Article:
Resource Center

Stories

The IRE Resource Center is a major research library containing more than 26,000 investigative stories.

Most of our stories are not available for download but can be easily ordered by contacting the Resource Center directly at 573-882-3364573-882-3364  or rescntr@ire.org where a researcher can help you pinpoint what you need.



  • The PermaDerm ™ Cultured Skin Substitute Scandal – FDA shuts down study, failed clinical research and DoD contract/grant fraud?

    A handful of insiders work to get FDA approval of a cultured skin substitute for burn patients, even though the clinical study was shut down by the FDA. Since the study data was unusable, PermaDerm(tm) was entered into a DoD regenerative medicine program. Grants and a contract help fund the research except two ineligible patients were used in the applications. This story has flown under the radar until now.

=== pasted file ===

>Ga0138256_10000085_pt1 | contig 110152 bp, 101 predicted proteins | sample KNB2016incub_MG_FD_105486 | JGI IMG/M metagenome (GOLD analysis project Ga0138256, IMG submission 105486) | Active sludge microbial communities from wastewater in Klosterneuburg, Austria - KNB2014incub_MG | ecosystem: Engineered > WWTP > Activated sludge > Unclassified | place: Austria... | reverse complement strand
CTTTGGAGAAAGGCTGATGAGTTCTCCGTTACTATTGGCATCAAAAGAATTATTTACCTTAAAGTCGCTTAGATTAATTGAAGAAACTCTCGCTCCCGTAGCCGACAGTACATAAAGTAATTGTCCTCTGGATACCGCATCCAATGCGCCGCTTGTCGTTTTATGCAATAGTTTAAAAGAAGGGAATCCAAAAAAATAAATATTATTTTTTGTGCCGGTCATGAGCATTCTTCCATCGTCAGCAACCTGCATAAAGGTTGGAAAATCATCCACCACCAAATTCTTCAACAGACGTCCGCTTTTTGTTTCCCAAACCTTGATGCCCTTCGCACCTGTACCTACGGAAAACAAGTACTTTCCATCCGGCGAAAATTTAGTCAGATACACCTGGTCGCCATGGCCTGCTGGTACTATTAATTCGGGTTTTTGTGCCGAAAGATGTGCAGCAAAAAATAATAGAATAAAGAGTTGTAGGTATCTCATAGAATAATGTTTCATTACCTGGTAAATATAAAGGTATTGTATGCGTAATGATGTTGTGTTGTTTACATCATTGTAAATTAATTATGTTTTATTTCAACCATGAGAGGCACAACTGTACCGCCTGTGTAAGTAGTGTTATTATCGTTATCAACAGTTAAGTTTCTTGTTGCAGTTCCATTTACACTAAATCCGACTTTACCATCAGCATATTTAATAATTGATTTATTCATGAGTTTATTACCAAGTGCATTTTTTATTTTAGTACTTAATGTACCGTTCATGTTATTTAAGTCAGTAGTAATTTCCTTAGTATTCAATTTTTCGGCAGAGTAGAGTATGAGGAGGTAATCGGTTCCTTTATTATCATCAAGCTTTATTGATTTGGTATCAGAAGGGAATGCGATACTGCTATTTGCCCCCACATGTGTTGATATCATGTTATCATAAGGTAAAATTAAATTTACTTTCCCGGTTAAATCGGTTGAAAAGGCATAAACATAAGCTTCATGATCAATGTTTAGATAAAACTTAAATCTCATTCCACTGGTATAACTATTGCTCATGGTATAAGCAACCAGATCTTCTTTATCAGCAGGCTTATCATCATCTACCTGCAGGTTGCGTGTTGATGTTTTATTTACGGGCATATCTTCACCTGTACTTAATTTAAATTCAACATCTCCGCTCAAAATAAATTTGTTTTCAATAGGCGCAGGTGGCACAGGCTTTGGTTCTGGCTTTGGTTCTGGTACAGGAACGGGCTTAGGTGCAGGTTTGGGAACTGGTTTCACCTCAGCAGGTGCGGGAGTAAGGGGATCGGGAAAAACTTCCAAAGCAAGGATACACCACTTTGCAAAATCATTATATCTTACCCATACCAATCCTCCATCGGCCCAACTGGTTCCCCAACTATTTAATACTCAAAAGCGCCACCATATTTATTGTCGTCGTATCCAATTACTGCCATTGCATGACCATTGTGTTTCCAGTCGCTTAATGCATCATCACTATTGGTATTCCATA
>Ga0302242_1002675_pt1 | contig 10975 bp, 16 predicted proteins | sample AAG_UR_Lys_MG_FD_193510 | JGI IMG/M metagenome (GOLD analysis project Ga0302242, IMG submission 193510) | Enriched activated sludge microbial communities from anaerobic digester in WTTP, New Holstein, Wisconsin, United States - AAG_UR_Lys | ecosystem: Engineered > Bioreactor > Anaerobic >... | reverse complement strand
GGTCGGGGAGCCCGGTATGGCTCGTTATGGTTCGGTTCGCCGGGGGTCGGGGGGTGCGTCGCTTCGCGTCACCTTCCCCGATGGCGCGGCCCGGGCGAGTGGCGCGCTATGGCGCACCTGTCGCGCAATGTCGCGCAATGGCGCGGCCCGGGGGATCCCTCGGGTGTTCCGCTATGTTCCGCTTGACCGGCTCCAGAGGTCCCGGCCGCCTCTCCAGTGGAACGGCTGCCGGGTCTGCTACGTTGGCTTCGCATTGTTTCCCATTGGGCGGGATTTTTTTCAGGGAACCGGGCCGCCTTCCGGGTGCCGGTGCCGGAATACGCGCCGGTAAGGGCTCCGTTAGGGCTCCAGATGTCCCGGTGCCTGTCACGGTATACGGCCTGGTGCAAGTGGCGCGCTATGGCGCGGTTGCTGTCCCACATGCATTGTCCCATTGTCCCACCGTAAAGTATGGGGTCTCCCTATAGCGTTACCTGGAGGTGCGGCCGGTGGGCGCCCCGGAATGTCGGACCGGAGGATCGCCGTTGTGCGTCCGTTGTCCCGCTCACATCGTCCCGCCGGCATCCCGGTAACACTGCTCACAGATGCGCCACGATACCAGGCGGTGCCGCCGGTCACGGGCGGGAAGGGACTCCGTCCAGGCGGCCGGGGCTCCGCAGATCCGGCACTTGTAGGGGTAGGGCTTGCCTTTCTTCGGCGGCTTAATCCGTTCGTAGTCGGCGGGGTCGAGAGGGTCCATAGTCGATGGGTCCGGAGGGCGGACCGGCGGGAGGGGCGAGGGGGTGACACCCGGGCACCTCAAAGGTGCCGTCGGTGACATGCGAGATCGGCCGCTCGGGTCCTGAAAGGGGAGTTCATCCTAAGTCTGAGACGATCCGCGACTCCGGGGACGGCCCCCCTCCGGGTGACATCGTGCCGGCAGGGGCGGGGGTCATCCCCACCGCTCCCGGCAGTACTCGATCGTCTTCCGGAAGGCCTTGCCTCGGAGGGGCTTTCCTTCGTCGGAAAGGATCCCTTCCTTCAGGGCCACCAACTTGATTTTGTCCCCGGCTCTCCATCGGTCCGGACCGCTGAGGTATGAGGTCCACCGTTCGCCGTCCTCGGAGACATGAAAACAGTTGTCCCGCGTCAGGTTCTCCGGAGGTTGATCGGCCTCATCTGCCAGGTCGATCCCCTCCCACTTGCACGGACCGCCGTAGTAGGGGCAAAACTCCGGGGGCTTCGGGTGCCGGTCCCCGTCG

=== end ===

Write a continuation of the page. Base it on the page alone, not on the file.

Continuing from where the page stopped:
Tags: skin; substitute; medicine; patient

    By Sandra Frost

    newsvine.com

    2014

  • ESPN, Outside the Lines: "Sasha's Story" and "Victims of Inaction"

    Rare in sports journalism is the investigative story that not only unearths a major institutional failure, but prompts comprehensive policy and other changes that aim to help thousands if not millions of people around the nation. That is what happened as a result of ESPN’s 16-month investigation into the death of a University of Missouri swimmer who struggled with mental illness and the effects of a sexual assault – two of the largest issues facing college students today.

    Tags: sexual; assault; mental; illness; missouri; swimmer

    By Paula Lavigne; Tom Farrey; Nicole Noren; Chris Buckle; Tim Hays; Dwayne Bray; Rayna Banks, Jennifer Somach; Cody Shimek; Jason Morris, Nathan Hogan; Nick Waligorski, Michael Mikulec

    ESPN (Television Network) (Bristol, CT)

    2014

  • Oil Train Safety Put At Risk